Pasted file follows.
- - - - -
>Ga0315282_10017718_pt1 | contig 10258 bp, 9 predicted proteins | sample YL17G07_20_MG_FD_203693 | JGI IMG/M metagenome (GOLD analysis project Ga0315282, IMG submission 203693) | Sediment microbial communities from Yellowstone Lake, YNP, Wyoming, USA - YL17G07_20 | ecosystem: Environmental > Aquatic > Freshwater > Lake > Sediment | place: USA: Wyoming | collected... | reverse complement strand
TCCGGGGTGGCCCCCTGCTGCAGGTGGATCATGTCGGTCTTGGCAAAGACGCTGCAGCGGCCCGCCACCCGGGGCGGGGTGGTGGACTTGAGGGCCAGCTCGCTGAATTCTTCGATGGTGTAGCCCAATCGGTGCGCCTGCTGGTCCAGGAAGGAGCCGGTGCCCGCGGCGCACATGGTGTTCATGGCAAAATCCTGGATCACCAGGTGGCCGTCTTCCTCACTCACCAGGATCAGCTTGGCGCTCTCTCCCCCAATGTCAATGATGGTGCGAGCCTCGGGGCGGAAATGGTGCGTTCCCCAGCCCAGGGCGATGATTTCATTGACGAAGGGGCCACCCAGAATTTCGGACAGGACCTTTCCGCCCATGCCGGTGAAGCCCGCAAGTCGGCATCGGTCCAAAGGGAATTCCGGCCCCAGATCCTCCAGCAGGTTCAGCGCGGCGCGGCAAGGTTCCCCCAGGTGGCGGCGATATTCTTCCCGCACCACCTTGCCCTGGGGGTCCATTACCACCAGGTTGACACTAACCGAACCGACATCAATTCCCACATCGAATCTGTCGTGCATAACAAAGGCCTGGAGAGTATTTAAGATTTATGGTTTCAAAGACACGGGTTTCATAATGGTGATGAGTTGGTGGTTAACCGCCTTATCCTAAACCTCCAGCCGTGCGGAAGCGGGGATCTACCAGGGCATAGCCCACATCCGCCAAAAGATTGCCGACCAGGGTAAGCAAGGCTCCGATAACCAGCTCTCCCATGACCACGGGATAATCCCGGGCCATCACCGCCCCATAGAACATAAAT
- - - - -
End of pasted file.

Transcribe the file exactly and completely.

>Ga0315282_10017718_pt1 | contig 10258 bp, 9 predicted proteins | sample YL17G07_20_MG_FD_203693 | JGI IMG/M metagenome (GOLD analysis project Ga0315282, IMG submission 203693) | Sediment microbial communities from Yellowstone Lake, YNP, Wyoming, USA - YL17G07_20 | ecosystem: Environmental > Aquatic > Freshwater > Lake > Sediment | place: USA: Wyoming | collected... | reverse complement strand
TCCGGGGTGGCCCCCTGCTGCAGGTGGATCATGTCGGTCTTGGCAAAGACGCTGCAGCGGCCCGCCACCCGGGGCGGGGTGGTGGACTTGAGGGCCAGCTCGCTGAATTCTTCGATGGTGTAGCCCAATCGGTGCGCCTGCTGGTCCAGGAAGGAGCCGGTGCCCGCGGCGCACATGGTGTTCATGGCAAAATCCTGGATCACCAGGTGGCCGTCTTCCTCACTCACCAGGATCAGCTTGGCGCTCTCTCCCCCAATGTCAATGATGGTGCGAGCCTCGGGGCGGAAATGGTGCGTTCCCCAGCCCAGGGCGATGATTTCATTGACGAAGGGGCCACCCAGAATTTCGGACAGGACCTTTCCGCCCATGCCGGTGAAGCCCGCAAGTCGGCATCGGTCCAAAGGGAATTCCGGCCCCAGATCCTCCAGCAGGTTCAGCGCGGCGCGGCAAGGTTCCCCCAGGTGGCGGCGATATTCTTCCCGCACCACCTTGCCCTGGGGGTCCATTACCACCAGGTTGACACTAACCGAACCGACATCAATTCCCACATCGAATCTGTCGTGCATAACAAAGGCCTGGAGAGTATTTAAGATTTATGGTTTCAAAGACACGGGTTTCATAATGGTGATGAGTTGGTGGTTAACCGCCTTATCCTAAACCTCCAGCCGTGCGGAAGCGGGGATCTACCAGGGCATAGCCCACATCCGCCAAAAGATTGCCGACCAGGGTAAGCAAGGCTCCGATAACCAGCTCTCCCATGACCACGGGATAATCCCGGGCCATCACCGCCCCATAGAACATAAAT